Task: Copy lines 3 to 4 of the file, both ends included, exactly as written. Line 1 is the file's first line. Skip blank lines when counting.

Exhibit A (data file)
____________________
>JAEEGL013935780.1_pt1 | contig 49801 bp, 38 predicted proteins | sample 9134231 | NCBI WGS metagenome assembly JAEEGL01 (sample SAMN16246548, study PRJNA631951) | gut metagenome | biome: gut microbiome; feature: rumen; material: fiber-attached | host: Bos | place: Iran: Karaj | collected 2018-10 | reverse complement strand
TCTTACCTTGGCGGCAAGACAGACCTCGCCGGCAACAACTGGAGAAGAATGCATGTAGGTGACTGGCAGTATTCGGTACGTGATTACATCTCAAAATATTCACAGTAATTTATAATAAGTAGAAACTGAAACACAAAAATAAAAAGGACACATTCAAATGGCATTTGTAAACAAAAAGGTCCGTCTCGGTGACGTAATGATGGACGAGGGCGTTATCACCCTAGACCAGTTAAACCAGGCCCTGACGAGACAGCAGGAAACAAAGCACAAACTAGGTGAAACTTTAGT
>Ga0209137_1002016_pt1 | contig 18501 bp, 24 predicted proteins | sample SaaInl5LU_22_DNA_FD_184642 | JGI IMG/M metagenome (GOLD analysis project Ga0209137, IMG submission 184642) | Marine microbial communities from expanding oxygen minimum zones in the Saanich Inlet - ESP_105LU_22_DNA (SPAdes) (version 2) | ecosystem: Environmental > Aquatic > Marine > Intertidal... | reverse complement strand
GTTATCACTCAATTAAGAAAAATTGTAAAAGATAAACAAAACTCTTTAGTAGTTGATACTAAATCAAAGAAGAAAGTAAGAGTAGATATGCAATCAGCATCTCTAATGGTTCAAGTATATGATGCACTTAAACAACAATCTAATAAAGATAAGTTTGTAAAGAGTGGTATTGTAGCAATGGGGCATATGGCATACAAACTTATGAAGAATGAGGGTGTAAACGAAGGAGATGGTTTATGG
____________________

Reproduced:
>Ga0209137_1002016_pt1 | contig 18501 bp, 24 predicted proteins | sample SaaInl5LU_22_DNA_FD_184642 | JGI IMG/M metagenome (GOLD analysis project Ga0209137, IMG submission 184642) | Marine microbial communities from expanding oxygen minimum zones in the Saanich Inlet - ESP_105LU_22_DNA (SPAdes) (version 2) | ecosystem: Environmental > Aquatic > Marine > Intertidal... | reverse complement strand
GTTATCACTCAATTAAGAAAAATTGTAAAAGATAAACAAAACTCTTTAGTAGTTGATACTAAATCAAAGAAGAAAGTAAGAGTAGATATGCAATCAGCATCTCTAATGGTTCAAGTATATGATGCACTTAAACAACAATCTAATAAAGATAAGTTTGTAAAGAGTGGTATTGTAGCAATGGGGCATATGGCATACAAACTTATGAAGAATGAGGGTGTAAACGAAGGAGATGGTTTATGG